7) Yale Faces $165,000 Clery Act Fine For Failing To Report Sex Offenses On Campus by Tyler Kingkade (Huffington Post, May 16, 2013)

“Yale University faces a fine of $165,000 from the U.S. Department of Education for “serious and numerous” Clery Act violations, including failing to report forcible sex offenses. Yale failed to report a total of four forcible sex offenses in its campus crime statistics for 2001 and 2002, according to an April 19 letter from Mary E. Gust, director of administrative actions and appeals service group at the DOE. As a result, the department is fining the university $27,500 for each offense, the letter said.”

“At a rally outside the U.S. Department of Education on Monday, protesters called on the agency to hold colleges more accountable for sexual assaults on their campuses and to “be more punitive” when they fail to support victims.”

9) In epidemic of campus sex crimes, LGBT cases often neglected by 

“Amid a growing debate over sexual violence on campus, one community has mostly been absent from the conversation: lesbian, gay, bisexual and transgender students.

“We’ve made LGBT people invisible in this country for decades,” said Sharon Stapel, the executive director of the New York City Anti-Violence Project, a nonprofit group that advocates for LGBT issues. “Women are conditioned to think that sexual violence is their issue. We really have to look at who is the victim.”

10) Berkeley students allege university mishandles sexual assault cases by  (Al-Jazeera America, February 26, 2014)

“The women filed their complaint with the Education Department’s Office of Civil Rights under Title IX, a federal civil rights law passed in 1972 that prohibits sex discrimination in any school or school activity that receives federal funds. The law can also be applied to sexual assault in certain cases. Indeed, the Department of Education in 2011 sent a guidance letter to all institutions, instructing them that “sexual harassment of students, which includes acts of sexual violence, is a form of sex discrimination prohibited by Title IX.”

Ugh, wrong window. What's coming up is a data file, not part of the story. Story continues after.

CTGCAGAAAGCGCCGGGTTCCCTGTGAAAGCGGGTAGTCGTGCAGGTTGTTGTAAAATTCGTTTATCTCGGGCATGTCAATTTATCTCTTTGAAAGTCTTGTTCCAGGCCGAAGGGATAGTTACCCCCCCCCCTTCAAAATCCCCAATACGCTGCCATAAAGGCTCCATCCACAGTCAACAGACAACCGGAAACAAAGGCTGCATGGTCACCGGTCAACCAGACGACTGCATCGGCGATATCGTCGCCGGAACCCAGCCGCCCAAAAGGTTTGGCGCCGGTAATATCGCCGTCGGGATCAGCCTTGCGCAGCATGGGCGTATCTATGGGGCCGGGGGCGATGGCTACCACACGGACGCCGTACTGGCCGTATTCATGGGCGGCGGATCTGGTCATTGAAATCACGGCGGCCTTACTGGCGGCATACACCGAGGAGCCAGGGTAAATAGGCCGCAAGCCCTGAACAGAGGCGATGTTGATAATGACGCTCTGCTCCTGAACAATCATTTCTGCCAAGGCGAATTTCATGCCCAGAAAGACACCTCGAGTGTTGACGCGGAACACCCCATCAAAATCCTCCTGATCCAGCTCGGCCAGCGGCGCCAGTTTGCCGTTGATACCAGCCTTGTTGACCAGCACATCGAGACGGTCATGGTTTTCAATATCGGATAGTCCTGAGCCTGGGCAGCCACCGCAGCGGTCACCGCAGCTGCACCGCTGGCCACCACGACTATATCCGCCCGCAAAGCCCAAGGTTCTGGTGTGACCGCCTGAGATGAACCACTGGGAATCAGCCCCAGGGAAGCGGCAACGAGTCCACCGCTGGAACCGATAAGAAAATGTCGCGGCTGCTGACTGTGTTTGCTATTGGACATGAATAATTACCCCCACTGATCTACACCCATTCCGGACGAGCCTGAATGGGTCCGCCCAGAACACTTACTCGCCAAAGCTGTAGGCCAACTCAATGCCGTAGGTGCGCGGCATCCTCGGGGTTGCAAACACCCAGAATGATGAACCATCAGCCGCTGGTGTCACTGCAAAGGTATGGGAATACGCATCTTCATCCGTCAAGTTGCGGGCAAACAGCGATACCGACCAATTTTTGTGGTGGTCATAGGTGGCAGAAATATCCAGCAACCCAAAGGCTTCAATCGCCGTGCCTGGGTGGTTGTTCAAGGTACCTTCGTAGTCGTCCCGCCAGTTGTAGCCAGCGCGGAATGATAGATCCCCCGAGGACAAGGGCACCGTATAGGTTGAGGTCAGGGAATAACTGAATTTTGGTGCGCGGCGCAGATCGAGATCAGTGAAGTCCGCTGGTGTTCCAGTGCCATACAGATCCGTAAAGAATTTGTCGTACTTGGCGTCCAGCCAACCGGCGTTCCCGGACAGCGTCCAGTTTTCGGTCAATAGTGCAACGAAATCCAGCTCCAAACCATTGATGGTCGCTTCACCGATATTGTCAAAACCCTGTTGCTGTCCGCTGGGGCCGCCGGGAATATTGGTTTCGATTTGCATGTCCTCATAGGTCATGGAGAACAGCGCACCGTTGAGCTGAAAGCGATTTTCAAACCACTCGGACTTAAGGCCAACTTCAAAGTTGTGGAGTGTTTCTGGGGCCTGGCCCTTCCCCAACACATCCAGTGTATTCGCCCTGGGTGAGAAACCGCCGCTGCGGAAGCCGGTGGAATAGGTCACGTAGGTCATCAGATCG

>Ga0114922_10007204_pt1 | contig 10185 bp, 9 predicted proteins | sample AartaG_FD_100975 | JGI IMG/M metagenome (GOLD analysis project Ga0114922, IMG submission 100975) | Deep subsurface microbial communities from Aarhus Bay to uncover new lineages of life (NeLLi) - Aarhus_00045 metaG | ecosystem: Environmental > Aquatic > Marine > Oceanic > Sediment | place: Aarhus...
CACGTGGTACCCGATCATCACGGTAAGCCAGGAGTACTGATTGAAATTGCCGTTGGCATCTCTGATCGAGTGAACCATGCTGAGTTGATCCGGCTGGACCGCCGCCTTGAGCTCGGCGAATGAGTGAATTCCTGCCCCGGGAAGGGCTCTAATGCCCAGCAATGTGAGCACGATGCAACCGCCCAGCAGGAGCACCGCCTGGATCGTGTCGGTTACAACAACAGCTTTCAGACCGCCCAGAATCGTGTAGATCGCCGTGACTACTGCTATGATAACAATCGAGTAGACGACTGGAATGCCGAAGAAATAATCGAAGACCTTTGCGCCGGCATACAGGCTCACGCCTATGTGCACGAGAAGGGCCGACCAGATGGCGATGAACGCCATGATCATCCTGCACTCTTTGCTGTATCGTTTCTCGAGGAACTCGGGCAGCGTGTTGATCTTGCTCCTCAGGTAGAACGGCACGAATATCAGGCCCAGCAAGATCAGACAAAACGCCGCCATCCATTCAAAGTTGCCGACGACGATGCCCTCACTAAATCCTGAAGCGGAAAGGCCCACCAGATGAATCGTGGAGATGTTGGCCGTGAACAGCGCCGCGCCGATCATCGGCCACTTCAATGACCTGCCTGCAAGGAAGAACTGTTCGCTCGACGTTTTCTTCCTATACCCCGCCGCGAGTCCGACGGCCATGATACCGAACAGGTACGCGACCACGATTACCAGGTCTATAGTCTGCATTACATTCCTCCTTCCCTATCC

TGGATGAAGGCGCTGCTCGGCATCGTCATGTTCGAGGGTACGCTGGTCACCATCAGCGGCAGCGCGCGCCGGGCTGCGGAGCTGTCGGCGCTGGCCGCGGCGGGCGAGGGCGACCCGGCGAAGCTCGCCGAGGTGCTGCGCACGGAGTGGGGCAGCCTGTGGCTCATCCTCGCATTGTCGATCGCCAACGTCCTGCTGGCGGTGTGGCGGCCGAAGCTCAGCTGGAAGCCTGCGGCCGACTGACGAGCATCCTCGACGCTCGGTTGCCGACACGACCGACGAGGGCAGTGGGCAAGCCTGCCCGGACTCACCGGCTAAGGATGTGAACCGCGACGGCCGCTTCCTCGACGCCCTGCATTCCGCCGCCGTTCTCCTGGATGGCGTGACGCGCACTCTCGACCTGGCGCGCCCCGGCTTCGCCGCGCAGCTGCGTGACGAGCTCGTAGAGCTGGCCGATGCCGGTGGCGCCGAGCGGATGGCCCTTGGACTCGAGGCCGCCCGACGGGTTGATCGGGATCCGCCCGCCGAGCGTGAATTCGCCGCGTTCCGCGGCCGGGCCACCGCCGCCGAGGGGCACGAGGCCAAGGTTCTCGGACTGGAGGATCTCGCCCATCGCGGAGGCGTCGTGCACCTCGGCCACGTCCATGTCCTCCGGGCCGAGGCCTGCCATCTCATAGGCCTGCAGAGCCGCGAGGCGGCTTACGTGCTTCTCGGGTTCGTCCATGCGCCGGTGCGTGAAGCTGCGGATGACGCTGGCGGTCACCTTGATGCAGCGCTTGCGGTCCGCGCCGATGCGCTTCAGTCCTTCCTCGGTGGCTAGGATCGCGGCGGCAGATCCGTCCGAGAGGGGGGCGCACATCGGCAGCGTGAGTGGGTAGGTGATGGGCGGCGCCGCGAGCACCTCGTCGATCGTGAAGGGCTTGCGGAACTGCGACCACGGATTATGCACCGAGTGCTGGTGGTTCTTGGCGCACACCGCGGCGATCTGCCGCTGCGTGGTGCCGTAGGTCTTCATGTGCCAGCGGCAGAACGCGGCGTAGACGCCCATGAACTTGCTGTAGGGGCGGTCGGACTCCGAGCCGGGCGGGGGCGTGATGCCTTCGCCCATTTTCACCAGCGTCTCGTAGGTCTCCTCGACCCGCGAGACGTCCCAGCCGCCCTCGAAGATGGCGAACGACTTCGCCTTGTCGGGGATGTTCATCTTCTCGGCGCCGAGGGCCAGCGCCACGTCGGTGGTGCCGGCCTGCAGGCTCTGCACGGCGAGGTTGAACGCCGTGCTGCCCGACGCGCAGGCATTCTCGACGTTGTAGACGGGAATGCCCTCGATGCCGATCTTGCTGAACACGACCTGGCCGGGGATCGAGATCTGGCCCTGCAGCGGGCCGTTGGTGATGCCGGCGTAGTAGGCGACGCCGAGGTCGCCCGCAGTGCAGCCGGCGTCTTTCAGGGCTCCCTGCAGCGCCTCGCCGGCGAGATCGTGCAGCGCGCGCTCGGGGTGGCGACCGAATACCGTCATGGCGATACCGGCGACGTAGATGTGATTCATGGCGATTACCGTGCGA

11)  Lack of on-campus ‘rape kits’ necessitates forensic exams in Oakland for student sexual assault cases by  (Daily Cal, March 11, 2014)

“When a UC Berkeley student is sexually assaulted and reports the crime to police, the collection of biological evidence does not start at the campus health center but in a hospital in the next city over. Along with all UC health clinics, UC Berkeley’s Tang Center does not provide medical forensic exams or evidence collection kits, often colloquially called “rape kits.”

12) A Star Player Accused, and a Flawed Rape Investigation by 

For nearly a year, the events of that evening remained a well-kept secret until the woman’s allegations burst into the open, roiling the university and threatening a prized asset: Jameis Winston, one of the marquee names of college football.”

13) Promise Unfulfilled? By Jonah Newman and Libby Sander (Chronicle of Higher Education, April 30, 2014)

“In a recent surge of demands that colleges step up their response to rape, students have put their faith in the federal civil-rights law known as Title IX. Meant to prohibit sex discrimination, the law requires colleges to investigate and resolve reports of sexual misconduct—including assault—whether or not the police are involved. It has inspired the name of an informal national network of self-described survivors (the IX Network) and a grassroots campaign to end sexual violence on campus (Know Your IX). Two women who filed a federal complaint against their university last year, alleging that it mishandled their cases, had the law’s Roman numerals tattooed on their ankles.”

14) Fight Against Sexual Assaults Holds Colleges to Account b 3, 2014)

“…23 students filed a complaint with the federal government, saying that Columbia’s handling of sexual misconduct violated federal law.